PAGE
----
Half a croissant, on a plate, with a sign in front of it saying '50c'
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Dehydrated umbrella

Springs up when it gets wet
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An umbrella made of telescopic capillaries and alginates. The handle and the ribs are made of elastic rings of capillaries in tapering tubes, and the canopy of a concertinaed layer of alginate. As the air gets damper, the canopy absorbs moisture in the air and becomes more flexible and elastic and expands. This change in consistency acts as a fairly reliable predictor of rain, like seaweed. It can then be kept outside in preparation for rain. Once it starts raining, it can be dipped in a puddle handle first. Capillary action pulls the water up the handle, causing it to swell and expand vertically and horizontally. The horizontal expansion pushes the segments of the handle and then the ribs up and out. During dry weather, the umbrella shrivels up and shrinks until needed again.
nineteenthly, Mar 01 2009

Rainwater collection seen from orbit http://i122.photobu...enthly/domicile.png
(Fairly rare to do that, i admit) [nineteenthly, Mar 01 2009]

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       Bun if I can fold it up without the use of a battery-powered hair dryer.
placid_turmoil, Mar 01 2009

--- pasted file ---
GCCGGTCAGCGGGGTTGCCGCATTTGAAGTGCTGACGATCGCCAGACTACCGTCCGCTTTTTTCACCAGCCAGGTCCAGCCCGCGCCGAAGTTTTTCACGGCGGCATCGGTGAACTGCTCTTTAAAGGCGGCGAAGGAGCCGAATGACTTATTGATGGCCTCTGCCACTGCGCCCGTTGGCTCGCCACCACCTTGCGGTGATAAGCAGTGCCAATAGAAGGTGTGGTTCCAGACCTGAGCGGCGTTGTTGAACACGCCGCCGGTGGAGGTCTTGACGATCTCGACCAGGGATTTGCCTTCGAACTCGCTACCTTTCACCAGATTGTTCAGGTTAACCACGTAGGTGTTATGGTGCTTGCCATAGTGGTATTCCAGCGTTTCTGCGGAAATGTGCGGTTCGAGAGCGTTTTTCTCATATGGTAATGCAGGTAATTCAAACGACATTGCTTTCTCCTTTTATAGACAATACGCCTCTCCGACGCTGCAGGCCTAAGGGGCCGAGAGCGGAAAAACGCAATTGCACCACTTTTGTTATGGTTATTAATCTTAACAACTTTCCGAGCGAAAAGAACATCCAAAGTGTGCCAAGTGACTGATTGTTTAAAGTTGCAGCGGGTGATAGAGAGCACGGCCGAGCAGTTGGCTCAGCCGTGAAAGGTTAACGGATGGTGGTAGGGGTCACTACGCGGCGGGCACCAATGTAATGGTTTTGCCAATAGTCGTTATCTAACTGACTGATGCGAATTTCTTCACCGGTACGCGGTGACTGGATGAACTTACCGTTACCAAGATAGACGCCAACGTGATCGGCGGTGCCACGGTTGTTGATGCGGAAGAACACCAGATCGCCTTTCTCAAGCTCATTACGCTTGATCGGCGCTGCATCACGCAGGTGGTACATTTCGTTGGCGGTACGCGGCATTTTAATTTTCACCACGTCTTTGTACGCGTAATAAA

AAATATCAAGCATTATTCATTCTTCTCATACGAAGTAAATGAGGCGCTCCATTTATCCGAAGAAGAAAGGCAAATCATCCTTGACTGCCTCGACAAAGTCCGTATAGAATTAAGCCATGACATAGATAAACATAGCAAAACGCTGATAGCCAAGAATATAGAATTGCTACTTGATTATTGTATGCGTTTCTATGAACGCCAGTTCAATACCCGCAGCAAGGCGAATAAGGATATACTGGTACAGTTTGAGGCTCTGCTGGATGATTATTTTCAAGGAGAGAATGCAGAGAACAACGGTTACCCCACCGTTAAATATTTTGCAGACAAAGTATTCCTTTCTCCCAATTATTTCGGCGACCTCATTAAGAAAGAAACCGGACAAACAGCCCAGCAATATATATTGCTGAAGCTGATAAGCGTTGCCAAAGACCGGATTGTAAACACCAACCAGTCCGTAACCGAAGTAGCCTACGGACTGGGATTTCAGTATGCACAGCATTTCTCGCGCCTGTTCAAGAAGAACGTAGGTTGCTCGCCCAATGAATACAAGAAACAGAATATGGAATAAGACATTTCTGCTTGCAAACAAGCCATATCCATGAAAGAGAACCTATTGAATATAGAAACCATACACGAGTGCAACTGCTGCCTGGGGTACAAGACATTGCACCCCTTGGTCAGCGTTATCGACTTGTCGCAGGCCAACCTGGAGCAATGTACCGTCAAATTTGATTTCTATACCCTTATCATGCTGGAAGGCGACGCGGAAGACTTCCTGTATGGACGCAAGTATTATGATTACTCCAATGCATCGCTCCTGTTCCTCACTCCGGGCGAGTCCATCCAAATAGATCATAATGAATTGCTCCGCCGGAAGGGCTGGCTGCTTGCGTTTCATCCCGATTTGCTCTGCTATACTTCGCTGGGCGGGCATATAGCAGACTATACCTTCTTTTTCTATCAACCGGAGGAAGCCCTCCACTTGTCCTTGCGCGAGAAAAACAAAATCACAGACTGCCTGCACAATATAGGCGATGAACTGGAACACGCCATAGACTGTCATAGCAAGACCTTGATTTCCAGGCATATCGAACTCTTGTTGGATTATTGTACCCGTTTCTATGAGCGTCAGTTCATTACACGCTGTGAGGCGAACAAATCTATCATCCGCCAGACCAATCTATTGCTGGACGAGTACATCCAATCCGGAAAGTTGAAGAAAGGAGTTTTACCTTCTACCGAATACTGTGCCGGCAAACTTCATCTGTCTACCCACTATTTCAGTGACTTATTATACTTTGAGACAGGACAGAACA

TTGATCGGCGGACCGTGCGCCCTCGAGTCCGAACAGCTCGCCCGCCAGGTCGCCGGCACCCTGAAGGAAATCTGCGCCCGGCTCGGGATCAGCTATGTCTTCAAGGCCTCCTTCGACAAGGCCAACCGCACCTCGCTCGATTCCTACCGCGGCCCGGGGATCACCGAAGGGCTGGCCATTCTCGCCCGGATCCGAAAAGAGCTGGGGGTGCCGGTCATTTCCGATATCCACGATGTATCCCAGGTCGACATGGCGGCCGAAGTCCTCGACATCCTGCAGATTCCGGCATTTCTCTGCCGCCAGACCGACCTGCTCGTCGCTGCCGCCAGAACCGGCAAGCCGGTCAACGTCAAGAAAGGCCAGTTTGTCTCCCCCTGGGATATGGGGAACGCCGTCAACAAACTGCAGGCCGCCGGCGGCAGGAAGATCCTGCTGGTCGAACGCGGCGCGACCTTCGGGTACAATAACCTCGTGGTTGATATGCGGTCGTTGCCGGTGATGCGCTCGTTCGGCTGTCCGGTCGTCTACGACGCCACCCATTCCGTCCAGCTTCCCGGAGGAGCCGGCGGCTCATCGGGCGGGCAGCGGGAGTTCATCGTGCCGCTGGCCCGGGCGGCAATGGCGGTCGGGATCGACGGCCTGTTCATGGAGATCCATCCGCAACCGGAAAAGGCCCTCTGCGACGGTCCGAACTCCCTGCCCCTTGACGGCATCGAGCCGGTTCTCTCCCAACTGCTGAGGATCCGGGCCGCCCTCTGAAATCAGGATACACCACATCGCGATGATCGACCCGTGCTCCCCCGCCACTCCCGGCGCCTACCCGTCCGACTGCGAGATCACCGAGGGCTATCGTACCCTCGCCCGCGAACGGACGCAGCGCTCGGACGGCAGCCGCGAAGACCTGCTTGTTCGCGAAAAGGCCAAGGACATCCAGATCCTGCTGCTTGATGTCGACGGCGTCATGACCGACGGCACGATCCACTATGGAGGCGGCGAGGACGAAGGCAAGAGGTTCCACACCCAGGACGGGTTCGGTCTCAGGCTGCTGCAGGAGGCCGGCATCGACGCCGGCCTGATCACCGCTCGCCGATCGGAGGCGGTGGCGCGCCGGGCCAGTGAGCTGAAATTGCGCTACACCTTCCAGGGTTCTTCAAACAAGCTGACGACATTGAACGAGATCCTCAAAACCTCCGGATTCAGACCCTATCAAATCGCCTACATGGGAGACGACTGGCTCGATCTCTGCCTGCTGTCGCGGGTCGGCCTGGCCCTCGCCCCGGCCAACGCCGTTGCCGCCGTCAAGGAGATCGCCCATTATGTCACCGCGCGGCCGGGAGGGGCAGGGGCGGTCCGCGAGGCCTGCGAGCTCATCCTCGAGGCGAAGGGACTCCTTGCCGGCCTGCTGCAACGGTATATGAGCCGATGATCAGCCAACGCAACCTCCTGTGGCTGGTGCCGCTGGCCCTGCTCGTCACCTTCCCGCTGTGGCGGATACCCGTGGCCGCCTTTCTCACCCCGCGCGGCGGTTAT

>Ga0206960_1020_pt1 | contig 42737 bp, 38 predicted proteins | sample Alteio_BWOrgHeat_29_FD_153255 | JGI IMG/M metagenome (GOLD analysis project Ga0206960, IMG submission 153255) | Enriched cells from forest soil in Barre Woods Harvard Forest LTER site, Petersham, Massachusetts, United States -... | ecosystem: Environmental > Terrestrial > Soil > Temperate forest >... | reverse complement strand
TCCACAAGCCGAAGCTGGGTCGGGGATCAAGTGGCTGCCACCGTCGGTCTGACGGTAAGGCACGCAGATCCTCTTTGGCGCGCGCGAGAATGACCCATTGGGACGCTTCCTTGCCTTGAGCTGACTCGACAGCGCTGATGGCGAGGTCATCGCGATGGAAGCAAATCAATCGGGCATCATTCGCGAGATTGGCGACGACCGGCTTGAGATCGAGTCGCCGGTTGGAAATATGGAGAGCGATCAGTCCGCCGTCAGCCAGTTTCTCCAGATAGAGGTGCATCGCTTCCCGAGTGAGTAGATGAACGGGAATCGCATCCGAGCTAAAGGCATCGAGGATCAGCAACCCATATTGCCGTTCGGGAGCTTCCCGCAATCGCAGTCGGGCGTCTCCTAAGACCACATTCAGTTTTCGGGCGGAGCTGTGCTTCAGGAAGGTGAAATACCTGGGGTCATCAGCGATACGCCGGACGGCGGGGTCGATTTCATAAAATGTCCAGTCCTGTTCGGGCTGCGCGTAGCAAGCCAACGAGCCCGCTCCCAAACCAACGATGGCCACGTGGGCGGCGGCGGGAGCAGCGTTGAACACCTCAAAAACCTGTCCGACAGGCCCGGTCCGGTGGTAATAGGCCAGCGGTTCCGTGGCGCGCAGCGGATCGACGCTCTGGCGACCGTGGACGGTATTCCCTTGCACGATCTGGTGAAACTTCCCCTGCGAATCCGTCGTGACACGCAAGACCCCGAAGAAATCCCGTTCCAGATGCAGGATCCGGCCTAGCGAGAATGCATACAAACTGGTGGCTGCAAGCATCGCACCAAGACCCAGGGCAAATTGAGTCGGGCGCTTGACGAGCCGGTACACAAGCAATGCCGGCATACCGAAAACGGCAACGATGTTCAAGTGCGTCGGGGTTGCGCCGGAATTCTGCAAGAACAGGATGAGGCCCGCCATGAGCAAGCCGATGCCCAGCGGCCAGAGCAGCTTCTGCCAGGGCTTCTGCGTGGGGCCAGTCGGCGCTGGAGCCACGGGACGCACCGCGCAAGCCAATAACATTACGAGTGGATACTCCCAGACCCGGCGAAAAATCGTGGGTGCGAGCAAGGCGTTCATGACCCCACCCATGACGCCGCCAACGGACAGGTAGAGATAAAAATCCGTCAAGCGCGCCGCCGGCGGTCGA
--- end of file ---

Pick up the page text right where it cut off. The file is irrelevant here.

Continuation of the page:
OK, well sprinkle it with some kind of desiccant, for instance ordinary salt, caustic potash or silica gel, and it'll collapse.
nineteenthly, Mar 01 2009
  

       I envisaged propping it up in the corner while it collapses. Right, so there's another way. There could be a pump to remove the water, or it could become flaccid by transpiration. Alternatively, collapsing the umbrella could squeeze out the water into a bulb through a valve. Concerning dirty puddles, that needn't be a problem as such because you screw in a handle later. You don't actually touch any of the muddy bits. There's also such a thing as foresight. If you look at the linked picture of our house, you will note a series of vaguely rectangular blurs in the back yard. Those contain clean rainwater filtered through pieces of fabric. All i'd need to do is go out and dip it in one of those. Not everyone stores large amounts of water in their back yard of course.   

       A bigger problem might be stopping grid from clogging the tubes, but they could be covered in a fine mesh, or indeed be a fine mesh.
nineteenthly, Mar 01 2009
  
      
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